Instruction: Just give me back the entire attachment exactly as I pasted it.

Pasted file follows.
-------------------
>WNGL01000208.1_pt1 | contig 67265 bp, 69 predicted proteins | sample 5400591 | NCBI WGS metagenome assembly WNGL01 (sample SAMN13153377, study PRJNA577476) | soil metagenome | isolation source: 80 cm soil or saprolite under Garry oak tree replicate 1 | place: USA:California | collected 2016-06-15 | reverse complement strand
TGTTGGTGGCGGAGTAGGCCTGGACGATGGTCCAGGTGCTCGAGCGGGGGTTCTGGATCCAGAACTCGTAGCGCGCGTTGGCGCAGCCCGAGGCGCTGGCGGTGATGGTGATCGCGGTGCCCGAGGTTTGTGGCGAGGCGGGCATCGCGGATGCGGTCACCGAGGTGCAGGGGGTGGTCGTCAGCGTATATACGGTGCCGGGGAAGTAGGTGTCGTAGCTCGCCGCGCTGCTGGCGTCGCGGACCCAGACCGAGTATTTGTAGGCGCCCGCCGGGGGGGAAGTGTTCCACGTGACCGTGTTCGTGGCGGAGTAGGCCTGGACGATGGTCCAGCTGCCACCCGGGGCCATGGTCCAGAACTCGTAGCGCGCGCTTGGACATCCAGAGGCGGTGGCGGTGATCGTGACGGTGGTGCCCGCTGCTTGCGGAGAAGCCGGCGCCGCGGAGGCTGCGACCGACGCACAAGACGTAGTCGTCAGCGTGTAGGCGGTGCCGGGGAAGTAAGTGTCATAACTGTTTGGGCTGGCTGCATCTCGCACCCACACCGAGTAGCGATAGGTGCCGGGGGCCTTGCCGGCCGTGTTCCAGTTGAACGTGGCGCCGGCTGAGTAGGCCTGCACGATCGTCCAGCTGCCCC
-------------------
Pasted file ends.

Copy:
>WNGL01000208.1_pt1 | contig 67265 bp, 69 predicted proteins | sample 5400591 | NCBI WGS metagenome assembly WNGL01 (sample SAMN13153377, study PRJNA577476) | soil metagenome | isolation source: 80 cm soil or saprolite under Garry oak tree replicate 1 | place: USA:California | collected 2016-06-15 | reverse complement strand
TGTTGGTGGCGGAGTAGGCCTGGACGATGGTCCAGGTGCTCGAGCGGGGGTTCTGGATCCAGAACTCGTAGCGCGCGTTGGCGCAGCCCGAGGCGCTGGCGGTGATGGTGATCGCGGTGCCCGAGGTTTGTGGCGAGGCGGGCATCGCGGATGCGGTCACCGAGGTGCAGGGGGTGGTCGTCAGCGTATATACGGTGCCGGGGAAGTAGGTGTCGTAGCTCGCCGCGCTGCTGGCGTCGCGGACCCAGACCGAGTATTTGTAGGCGCCCGCCGGGGGGGAAGTGTTCCACGTGACCGTGTTCGTGGCGGAGTAGGCCTGGACGATGGTCCAGCTGCCACCCGGGGCCATGGTCCAGAACTCGTAGCGCGCGCTTGGACATCCAGAGGCGGTGGCGGTGATCGTGACGGTGGTGCCCGCTGCTTGCGGAGAAGCCGGCGCCGCGGAGGCTGCGACCGACGCACAAGACGTAGTCGTCAGCGTGTAGGCGGTGCCGGGGAAGTAAGTGTCATAACTGTTTGGGCTGGCTGCATCTCGCACCCACACCGAGTAGCGATAGGTGCCGGGGGCCTTGCCGGCCGTGTTCCAGTTGAACGTGGCGCCGGCTGAGTAGGCCTGCACGATCGTCCAGCTGCCCC